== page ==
My point in writing the book was to address the divisions in society--especially Christian cultures. 

People at least ought to understand why Christians disagree and the points that the facts  support (or do not support). There are different perspectives on same-sex sex and marriage as well as other related issues.

Inexpensive copies of A House Divided are available on AMAZON and other book sellers. 

The Discussion Guide is only available on AMAZON.


What Christians, and people interested in Christian cultures, need to know:


  • CULTURAL CONTEXT. Most of the Bible was written by Jewish men in ancient cultures, which provide an important context for understanding beliefs about marriage, sex, and relationships. Old laws, teachings, and moral stories have a context that won't fit on bumper stickers or in simple proclamations.


  • CHRISTIAN DIVERSITY. Christians have different views about Christian marriage and sex because there are variations in the way scholars translate and interpret biblical texts. Christianity is the worlds' largest religion with over 2.2 billion adherents. The words of a few white men in Nashville, TN hardly represent the wisdom of Christian scholars around the world.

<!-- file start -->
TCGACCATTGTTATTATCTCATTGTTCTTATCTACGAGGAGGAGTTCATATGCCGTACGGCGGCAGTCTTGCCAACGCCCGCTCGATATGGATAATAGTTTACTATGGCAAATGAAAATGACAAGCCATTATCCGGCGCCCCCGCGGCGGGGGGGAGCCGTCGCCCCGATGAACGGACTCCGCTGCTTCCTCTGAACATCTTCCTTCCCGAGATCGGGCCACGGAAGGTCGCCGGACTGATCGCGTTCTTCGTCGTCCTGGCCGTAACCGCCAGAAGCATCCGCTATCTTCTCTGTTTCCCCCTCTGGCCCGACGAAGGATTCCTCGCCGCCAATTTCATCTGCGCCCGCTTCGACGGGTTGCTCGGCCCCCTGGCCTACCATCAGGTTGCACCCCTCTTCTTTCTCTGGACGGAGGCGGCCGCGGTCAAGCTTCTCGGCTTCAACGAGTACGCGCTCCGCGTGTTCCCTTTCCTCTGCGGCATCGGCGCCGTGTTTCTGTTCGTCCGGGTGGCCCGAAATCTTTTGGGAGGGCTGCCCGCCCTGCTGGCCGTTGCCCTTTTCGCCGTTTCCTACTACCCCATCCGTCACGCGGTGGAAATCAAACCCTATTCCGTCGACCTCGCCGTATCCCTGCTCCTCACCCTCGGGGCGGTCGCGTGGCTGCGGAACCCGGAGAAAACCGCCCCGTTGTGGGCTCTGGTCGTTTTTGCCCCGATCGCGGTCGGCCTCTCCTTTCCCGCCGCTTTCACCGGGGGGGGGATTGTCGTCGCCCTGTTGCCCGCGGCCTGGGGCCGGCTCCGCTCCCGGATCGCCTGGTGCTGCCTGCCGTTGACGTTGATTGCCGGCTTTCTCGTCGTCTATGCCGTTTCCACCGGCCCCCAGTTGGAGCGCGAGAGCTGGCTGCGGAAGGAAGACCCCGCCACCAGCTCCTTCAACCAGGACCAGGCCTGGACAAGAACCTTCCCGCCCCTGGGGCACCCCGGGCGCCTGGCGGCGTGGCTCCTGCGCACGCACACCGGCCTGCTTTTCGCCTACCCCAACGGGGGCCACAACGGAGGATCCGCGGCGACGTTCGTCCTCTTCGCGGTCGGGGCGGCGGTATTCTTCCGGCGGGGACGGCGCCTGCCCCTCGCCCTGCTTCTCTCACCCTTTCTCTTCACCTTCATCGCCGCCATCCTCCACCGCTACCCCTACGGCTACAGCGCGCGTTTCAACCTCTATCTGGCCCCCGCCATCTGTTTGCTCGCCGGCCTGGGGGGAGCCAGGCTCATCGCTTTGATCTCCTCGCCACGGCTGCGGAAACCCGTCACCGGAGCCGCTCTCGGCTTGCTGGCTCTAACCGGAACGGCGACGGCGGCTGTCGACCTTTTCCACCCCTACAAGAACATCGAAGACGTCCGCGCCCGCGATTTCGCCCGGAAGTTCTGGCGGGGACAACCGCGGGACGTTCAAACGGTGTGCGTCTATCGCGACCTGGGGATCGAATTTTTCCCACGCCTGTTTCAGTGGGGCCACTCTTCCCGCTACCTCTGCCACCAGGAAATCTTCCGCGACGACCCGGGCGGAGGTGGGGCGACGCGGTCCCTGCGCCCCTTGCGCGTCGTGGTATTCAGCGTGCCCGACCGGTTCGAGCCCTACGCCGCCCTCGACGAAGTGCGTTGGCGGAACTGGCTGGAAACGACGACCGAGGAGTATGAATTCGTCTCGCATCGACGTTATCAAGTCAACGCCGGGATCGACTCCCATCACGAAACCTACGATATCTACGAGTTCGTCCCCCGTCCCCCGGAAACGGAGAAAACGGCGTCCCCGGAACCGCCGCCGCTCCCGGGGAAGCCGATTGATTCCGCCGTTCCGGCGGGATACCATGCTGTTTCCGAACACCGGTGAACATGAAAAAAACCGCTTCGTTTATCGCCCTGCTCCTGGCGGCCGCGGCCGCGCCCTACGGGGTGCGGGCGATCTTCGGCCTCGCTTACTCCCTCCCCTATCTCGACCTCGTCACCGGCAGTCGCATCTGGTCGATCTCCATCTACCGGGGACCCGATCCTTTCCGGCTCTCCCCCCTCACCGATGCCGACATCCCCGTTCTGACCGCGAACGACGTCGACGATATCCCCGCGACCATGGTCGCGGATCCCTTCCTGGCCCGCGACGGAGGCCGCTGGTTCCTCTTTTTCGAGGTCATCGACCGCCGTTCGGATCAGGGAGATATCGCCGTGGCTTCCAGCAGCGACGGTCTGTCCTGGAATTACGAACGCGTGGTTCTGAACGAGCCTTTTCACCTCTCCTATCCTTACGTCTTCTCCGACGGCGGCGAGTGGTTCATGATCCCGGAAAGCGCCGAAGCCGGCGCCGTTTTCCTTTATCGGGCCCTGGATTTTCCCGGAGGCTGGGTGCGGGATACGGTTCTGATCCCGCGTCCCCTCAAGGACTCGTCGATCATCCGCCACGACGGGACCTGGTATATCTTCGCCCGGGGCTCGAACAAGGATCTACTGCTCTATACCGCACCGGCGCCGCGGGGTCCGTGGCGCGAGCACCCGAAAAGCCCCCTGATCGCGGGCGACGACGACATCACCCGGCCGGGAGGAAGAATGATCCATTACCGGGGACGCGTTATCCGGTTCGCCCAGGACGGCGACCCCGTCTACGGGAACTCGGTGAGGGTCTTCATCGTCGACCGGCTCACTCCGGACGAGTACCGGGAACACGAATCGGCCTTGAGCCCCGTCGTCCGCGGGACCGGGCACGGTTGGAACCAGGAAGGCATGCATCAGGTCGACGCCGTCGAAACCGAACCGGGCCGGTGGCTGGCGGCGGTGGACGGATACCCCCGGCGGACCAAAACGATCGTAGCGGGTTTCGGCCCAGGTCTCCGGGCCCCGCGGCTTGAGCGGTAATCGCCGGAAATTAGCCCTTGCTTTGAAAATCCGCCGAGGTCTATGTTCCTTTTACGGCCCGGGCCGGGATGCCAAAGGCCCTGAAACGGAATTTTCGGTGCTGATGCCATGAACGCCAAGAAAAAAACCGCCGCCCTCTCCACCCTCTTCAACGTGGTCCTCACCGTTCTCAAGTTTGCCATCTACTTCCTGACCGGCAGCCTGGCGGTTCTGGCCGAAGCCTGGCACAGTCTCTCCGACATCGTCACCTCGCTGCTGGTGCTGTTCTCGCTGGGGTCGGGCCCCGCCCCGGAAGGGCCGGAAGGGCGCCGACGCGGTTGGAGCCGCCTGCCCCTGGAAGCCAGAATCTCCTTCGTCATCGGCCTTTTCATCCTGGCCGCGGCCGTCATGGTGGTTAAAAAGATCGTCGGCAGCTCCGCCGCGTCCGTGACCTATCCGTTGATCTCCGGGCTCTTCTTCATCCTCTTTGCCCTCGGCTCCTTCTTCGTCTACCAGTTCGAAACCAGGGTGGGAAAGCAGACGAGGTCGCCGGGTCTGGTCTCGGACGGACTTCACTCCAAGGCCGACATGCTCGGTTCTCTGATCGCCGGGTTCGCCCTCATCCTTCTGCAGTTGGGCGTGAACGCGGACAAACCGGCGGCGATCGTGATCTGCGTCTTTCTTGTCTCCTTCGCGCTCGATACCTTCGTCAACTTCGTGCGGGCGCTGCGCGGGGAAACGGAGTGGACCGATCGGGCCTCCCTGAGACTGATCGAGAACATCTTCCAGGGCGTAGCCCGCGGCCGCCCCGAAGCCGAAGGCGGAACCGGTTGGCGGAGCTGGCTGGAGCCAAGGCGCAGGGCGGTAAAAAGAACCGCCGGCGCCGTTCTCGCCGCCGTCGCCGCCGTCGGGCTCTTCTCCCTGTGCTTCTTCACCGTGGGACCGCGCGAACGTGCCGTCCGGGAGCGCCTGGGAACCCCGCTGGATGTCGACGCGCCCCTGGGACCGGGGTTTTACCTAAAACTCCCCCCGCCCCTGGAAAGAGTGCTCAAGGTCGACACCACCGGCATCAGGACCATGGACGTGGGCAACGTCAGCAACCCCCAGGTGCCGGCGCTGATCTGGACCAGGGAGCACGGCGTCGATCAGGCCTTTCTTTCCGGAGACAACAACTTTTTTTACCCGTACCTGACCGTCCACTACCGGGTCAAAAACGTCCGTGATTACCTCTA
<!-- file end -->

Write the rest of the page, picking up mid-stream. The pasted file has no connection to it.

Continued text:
• BIBLICAL SILENCE. The Bible does not address some of the points in the Nashville Statement. The Bible does not address transgender issues or same-sex marriage. For Christians to make statments about such issues requires an interpretation of what biblical writers wrote and did not write. You can probably think of a lot of things not covered in the Bible. Claiming to speak for God seems a bit risky. Follow biblical advice by evaluating the words of any would-be prophets-- including the folks writing from Nashville.

  • MORAL PRINCIPLES. The New Testament authors used ethical principles like "love your neighbor" to interpret old laws for Christians. For example, Christians do not practice animal sacrifice, circumcision, or Sabbath Day resting. Old laws were re-interpreted by Jesus and his followers. The sabbath was for man (or people), said Jesus. And circumcision was a matter of the heart-- not a literal cut-the-flesh requirement.